Tag Archives: Death on TV


A Novel Popular Culture Perspective on Death

When thinking about a lot of the pop culture representations of death, I often think they are over-dramatized or not emotional enough. One of the television shows which I often cite as having the best representations of death is the HBO show Six Feet Under. I started watching Six Feet Under a few years after it went off the air when I was in high school, partially because I remember my father watching it when I was a child and being told to leave the living room when it came on because of the very raw images of death and the way in which death is dealt with on a daily basis. Because of its overwhelming theme of death in all forms, it is a difficult show to handle and comprehend for a child. As an adult watching the show, it is even still difficult to handle at points, but also interweaves the humor of life in with tragedy. It is a show all about death and interpersonal relationships, but also addresses the fundamental human experience and issue from a novel perspective. The premise of the show is focused on a family that owns a funeral home in Los Angeles and all of the family drama that occurs after the patriarch (the mortician) dies. All of his three children deal with his death in a different way and these first initial reactions to his death inform the entire course of the five season show.

The show is controversial in its constant images of death, but also in turn downplays the taboo-ness of death by addressing the issues inherent in the life experience straight on with a great level of honesty. Never before have I seen a scripted show that discusses death on such a philosophical and emotional level as Six Feet Under. Even the theme song and accompanying imagery contains images of cadavers, gravestones, and plant-matter wilting away. The whole show has an underlying tone of death with dark, subdued colors and lifeless images of LA streets. Each episode begins with the death of an individual who eventually ends up in the funeral home owned by the family and interacting with the people embalming them and preparing them for the funeral. Thus, the show poses an interesting paradox about how we, as humans, often feel that the dead are not completely dead and communication is often still possible with someone who is no longer living. The discussion between the dead and the mortuary workers allows the dead to be seen as more than the dead that they must prepare for the funeral. Also, the show presents the mortuary purposes that are often hidden from families and the public by showing what happens during the embalming process or the plastic surgery used to make the dead look more alive.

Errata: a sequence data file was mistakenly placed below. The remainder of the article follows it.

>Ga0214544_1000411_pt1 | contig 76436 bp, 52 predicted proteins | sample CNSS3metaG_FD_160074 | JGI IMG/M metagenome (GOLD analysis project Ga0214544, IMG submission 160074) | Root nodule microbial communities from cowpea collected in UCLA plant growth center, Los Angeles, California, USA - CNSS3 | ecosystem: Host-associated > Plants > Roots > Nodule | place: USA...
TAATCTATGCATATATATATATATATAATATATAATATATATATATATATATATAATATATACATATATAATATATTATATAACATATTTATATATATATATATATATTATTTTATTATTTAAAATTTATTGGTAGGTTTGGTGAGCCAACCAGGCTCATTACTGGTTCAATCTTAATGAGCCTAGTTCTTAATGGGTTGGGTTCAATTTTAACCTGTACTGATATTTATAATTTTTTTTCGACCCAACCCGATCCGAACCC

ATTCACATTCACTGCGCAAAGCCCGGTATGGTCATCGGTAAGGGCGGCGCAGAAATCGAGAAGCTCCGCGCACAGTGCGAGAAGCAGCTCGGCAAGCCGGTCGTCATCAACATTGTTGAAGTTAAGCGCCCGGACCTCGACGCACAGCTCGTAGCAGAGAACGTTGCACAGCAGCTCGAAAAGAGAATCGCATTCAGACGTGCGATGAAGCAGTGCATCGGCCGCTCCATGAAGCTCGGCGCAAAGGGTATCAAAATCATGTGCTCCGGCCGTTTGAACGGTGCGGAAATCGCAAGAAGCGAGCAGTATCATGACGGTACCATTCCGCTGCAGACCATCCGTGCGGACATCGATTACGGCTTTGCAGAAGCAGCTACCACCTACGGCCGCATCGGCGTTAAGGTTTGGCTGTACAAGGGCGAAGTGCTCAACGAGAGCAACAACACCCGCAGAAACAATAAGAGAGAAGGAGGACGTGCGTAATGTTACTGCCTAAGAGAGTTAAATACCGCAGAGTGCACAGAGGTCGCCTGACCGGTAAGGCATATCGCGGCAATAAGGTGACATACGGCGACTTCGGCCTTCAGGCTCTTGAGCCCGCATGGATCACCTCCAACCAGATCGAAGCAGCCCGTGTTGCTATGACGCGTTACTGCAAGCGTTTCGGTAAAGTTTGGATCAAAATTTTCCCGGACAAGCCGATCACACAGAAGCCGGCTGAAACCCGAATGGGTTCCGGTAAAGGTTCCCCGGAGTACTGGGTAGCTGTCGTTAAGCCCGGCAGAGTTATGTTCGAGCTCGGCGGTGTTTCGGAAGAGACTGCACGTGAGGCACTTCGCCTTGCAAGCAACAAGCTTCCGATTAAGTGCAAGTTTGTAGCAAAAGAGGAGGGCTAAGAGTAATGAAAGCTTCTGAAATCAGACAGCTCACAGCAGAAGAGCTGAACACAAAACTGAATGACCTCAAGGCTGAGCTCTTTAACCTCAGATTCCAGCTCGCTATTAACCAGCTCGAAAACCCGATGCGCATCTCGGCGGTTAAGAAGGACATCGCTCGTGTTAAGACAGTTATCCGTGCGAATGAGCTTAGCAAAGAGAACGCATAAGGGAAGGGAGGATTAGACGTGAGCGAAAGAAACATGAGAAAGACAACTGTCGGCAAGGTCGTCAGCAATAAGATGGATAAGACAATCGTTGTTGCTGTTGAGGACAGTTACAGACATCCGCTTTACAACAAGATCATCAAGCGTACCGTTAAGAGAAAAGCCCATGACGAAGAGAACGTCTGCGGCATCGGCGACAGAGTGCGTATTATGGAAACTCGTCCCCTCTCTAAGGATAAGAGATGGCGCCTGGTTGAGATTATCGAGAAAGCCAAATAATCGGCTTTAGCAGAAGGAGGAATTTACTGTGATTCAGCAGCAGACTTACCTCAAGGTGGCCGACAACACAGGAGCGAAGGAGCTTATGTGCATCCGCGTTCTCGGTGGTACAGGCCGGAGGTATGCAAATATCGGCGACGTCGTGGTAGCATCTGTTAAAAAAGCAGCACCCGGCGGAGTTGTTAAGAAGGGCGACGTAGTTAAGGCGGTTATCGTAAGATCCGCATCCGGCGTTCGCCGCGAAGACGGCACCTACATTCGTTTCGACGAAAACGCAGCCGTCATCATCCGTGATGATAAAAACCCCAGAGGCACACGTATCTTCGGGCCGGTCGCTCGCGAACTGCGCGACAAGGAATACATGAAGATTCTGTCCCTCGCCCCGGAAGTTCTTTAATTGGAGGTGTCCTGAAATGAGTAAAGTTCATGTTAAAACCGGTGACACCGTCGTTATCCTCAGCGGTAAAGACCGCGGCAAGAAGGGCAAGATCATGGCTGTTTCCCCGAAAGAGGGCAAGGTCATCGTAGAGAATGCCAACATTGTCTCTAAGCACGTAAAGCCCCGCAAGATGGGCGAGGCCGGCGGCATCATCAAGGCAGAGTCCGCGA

Death in popular culture, especially television, is often used as a plot device to end or further the storyline of one of the characters. Six Feet Under does not utilize this strategy in the usual sense, but rather uses death as a metaphor for life and emphasizes how the obsession with death and funeral practices consume one’s life if there is no acceptance of death. The inevitability of death is addressed so wholeheartedly in Six Feet Under that one cannot help, but to examine one’s personal perception of death and the death of family members. Unlike shows such as CSI that focus on the biomedical and criminal aspect of after death, Six Feet Under focuses on the philosophical and emotional which is a respite from the usual treatment of death as detached from life. I think that Six Feet Under provides an antidote to the views of death currently portrayed in a lot of television shows as violent or bio-medically defined.

Side note: Six Feet Under famously has one the most well crafted finales. In the spirit of not spoiling I will not reveal what happens, but if you want to see a beautiful ending to a TV show all about death look it up!